Columnist stands over criticism of new father

Journalist Brenda Power stands by a column in which she criticised the “appalling” behaviour of a man who sued over the interruption of his filming at the birth of his first child, the High Court heard yesterday.

Ms Power said that when midwife Iris Halbach asked John McCauley to put down his camera and stop filming after his daughter was born in Mount Carmel Hospital, Dublin, in Sept 2006, that should have been the end of the matter.

Ms Halbach asked Mr McCauley to stop filming because she had only minutes to clear to baby Simone’s lungs of mucus and get her breathing, she said.

“Most people would have done what they were asked,” said Ms Power. “Had she, the midwife, not done so, he might have had real reason to sue the hospital.”

Mr McCauley has taken defamation action against Ms Power and the Sunday Times over the column in the paper in Mar 2009.

The column followed the dismissal of Mr McCauley’s court action in 2009 against Ms Halbach and the hospital over what Mr McCauley said was Ms Halbach’s unreasonable behaviour in insisting he stop filming.

Ms Power, under cross-examination yesterday by Colm Smyth SC, for Mr McCauley, said Mr McCauley should have listened to what Ms Halbach said “and gone home and written her a letter of apology not a solicitor’s letter”.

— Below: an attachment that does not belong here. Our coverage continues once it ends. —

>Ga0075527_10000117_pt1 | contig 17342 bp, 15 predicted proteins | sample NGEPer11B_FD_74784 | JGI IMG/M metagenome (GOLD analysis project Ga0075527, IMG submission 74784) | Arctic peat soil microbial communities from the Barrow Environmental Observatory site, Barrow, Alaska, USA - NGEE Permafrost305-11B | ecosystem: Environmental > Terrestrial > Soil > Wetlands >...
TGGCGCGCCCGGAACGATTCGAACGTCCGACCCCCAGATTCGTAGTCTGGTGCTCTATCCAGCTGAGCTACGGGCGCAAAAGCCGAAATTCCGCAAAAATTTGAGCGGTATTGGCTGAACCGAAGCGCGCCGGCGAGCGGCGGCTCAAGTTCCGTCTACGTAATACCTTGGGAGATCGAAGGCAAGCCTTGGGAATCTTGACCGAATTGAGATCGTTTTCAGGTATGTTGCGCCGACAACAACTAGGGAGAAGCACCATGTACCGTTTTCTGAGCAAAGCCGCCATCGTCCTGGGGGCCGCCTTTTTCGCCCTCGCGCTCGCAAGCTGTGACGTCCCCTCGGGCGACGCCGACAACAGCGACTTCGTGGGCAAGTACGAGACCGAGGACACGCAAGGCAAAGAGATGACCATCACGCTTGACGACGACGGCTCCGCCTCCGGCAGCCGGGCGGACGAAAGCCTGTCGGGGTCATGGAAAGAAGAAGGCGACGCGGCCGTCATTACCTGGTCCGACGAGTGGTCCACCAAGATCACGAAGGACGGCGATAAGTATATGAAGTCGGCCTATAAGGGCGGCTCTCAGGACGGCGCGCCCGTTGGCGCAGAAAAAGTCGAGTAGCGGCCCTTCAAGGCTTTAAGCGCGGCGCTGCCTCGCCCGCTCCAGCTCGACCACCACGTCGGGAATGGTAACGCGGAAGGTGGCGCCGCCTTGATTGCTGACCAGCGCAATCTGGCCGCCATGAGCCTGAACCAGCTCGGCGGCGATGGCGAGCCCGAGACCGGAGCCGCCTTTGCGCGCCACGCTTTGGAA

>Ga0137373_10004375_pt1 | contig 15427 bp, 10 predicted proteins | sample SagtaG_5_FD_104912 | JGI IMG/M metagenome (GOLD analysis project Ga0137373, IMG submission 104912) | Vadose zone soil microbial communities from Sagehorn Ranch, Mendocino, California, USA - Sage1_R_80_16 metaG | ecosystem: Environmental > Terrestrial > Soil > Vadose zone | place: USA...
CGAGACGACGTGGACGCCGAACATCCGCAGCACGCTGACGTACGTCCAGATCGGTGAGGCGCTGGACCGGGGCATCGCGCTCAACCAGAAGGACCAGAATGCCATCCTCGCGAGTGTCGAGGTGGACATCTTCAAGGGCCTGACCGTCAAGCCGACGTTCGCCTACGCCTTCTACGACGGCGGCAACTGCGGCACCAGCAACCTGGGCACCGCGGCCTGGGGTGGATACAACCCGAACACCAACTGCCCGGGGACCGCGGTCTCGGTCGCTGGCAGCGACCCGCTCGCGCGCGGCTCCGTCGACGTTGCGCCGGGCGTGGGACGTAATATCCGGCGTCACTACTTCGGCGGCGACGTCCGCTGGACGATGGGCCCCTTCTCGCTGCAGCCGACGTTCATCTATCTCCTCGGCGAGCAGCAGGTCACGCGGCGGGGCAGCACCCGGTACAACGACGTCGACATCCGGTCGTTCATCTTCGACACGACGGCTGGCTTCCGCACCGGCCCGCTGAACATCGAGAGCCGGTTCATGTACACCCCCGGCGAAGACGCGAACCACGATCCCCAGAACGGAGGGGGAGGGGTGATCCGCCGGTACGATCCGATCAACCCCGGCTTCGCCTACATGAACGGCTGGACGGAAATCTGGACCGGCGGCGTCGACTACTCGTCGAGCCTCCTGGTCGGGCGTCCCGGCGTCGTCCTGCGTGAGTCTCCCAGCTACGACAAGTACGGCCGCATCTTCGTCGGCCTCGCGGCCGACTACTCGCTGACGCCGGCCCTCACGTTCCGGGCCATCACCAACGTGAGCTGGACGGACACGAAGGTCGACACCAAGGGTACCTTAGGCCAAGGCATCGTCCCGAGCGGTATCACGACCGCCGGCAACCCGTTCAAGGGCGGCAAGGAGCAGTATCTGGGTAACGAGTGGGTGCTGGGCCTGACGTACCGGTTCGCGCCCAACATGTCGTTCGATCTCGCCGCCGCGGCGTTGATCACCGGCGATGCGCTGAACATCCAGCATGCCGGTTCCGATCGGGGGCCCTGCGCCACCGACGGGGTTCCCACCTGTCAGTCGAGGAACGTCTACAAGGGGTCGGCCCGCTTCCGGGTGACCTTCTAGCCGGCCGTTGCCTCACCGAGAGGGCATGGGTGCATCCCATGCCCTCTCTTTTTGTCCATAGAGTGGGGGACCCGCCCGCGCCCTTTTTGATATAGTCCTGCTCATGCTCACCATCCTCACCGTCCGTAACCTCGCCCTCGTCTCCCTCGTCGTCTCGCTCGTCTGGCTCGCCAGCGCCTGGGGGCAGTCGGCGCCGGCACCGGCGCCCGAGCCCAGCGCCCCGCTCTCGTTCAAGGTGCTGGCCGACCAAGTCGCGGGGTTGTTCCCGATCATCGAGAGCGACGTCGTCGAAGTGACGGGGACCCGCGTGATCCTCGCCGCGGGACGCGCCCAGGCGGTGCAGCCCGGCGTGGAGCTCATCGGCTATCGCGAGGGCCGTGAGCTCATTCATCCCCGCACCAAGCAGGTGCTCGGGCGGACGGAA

Ms Power did not speak to Ms Halbach before she wrote the article but afterward exchanged emails in which Ms Halbach “agreed with everything I had said”. Put to her by Mr Smyth that while she was entitled to make comments but not defame Mr McCauley, Ms Power said she did not defame him and the person who damaged him most was “Mr McCauley himself”.

Asked by her own counsel, Mark Harty, in a reference in her article about midwives working too hard in a task too important “to concern themselves with tiptoeing around the sensitivities of a father with a lawyer on speed-dial”, Ms Power said if Mr McCauley’s action had succeeded, it would have meant the medical profession would have to consult with the families of patients as to what was an emergency.

Mr McCauley did appear to have a lawyer on speed-dial because he had sued the midwife, three newspaper columnists, and an air hostess who refused to serve him drink on a plane, she said.

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